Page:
in the IPP are forward thinkingsuch as the departmental
annual Commercial Stakeholders Event to which the top suppliers
to the department and transport industry are invited with a view
to stimulating innovative thinkingthe DfT IPP has been
criticised for focusing principally on current activity. David
Connell, for example, said that "the DfT Plan describes many
challenges and activities, but gives no indication that it plans
to commission companies to develop technology and innovative new
technologies needed to meet its objectives". Indeed, he was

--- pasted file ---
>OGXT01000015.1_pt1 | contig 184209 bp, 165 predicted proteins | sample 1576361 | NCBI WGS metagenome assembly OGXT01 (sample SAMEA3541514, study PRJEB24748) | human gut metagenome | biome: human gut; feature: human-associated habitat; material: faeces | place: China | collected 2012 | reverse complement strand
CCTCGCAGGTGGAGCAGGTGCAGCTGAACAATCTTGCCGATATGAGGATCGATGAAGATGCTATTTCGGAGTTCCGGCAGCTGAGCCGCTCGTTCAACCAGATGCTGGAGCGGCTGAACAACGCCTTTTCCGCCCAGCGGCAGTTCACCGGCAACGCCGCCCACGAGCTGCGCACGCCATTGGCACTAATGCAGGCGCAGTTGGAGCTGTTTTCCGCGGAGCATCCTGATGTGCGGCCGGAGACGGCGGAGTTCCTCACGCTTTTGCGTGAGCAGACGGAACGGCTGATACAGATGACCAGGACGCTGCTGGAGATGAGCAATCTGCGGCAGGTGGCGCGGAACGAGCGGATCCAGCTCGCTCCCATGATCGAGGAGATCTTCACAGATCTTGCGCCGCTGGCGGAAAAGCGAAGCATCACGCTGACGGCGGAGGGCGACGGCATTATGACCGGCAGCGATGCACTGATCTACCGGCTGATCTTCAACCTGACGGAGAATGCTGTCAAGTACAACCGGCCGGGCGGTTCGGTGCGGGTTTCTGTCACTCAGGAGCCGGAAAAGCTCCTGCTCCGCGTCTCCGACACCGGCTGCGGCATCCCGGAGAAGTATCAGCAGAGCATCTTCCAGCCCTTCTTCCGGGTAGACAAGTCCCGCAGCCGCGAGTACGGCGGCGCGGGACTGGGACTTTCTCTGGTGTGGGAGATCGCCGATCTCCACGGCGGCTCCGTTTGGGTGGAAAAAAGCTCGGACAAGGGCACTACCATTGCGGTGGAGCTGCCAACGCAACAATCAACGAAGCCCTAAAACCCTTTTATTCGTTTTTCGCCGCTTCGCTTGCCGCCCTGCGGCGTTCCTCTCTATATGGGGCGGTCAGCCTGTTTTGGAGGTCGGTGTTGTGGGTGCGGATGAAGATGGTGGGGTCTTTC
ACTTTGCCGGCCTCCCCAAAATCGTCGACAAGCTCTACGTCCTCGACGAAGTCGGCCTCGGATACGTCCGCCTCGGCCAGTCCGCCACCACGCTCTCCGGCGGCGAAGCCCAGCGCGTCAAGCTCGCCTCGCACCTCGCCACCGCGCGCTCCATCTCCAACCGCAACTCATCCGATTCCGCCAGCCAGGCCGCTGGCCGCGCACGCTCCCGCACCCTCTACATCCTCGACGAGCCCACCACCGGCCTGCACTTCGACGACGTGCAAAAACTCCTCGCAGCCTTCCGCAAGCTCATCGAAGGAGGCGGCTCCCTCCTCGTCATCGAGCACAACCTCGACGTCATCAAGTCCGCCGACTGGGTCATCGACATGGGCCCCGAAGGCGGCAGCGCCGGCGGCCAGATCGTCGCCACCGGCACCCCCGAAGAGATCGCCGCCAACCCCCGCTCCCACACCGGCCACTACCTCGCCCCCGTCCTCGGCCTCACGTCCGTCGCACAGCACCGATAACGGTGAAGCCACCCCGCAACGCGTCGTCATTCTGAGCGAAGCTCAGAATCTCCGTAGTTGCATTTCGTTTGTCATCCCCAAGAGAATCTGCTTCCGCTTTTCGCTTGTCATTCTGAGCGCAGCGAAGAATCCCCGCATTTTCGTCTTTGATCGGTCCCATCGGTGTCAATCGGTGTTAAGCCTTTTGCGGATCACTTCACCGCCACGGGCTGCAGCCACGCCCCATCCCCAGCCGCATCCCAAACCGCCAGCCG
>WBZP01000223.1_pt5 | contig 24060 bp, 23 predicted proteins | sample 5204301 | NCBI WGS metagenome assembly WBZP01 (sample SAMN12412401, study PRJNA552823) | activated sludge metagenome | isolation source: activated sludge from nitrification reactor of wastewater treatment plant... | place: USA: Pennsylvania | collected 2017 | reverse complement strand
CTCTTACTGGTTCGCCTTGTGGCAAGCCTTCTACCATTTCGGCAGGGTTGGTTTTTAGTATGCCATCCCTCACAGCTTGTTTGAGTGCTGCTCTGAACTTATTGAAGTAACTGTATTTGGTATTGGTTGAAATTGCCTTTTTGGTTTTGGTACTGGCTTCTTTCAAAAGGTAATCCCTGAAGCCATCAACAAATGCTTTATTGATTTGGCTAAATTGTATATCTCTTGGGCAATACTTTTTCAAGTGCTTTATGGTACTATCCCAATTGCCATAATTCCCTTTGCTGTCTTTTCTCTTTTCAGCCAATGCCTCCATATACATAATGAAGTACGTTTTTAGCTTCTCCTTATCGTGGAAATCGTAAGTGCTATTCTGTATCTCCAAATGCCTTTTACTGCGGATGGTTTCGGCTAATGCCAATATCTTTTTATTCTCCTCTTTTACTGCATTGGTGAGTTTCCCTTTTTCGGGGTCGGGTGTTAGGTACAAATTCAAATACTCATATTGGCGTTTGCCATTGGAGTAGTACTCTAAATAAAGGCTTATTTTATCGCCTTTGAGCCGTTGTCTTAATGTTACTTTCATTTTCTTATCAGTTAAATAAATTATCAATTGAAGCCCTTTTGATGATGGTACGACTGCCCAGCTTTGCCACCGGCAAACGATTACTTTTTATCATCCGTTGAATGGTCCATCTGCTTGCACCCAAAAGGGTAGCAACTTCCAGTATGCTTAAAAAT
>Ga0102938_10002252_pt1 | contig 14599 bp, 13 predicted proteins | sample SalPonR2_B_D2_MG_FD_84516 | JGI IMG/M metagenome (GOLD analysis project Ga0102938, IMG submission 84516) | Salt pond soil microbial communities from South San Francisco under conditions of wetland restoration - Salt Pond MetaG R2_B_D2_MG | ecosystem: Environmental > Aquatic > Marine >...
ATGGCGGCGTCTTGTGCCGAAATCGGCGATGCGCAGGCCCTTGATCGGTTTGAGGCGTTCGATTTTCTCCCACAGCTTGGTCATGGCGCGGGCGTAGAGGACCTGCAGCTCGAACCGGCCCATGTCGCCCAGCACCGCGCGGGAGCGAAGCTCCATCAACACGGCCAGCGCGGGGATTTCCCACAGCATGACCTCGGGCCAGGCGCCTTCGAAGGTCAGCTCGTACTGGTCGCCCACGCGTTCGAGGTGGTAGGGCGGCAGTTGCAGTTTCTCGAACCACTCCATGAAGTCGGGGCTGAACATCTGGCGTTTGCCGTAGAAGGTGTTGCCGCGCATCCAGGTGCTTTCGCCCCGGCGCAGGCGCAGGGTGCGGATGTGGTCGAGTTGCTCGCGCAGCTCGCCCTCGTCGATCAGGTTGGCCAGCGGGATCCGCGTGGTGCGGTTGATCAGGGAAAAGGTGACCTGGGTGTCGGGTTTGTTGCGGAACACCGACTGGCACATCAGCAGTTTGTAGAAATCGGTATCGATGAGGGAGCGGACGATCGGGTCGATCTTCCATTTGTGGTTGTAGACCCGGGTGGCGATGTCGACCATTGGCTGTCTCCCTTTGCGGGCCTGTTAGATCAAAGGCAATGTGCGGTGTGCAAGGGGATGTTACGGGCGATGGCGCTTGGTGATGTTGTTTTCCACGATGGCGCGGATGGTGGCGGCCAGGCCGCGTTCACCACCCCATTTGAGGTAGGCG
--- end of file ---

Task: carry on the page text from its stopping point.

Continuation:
critical of IPPs more generally on the grounds that, on the whole,
departmental IPPs were "very general in nature".
41. Fergus Harradence of BIS commented that "it
would be fair to say that the quality of the plans was variable;
some from those departments that had more experience of procuring
innovative products and services, such as the Ministry of Defence,
were relatively strong. I think others were relatively weak and
were perhaps more focused on some of these distinct procurement
mechanisms and activities that were under way, rather than being
more forward-looking documents of the sort that we were trying
to encourage departments to produce".
But he also said that it was too early to evaluate the performance
of departmental IPPs because of the lead time involved in innovation,
and that, so far, BIS had only evaluated the quality of the plans
themselves rather than their translation into procurement practice.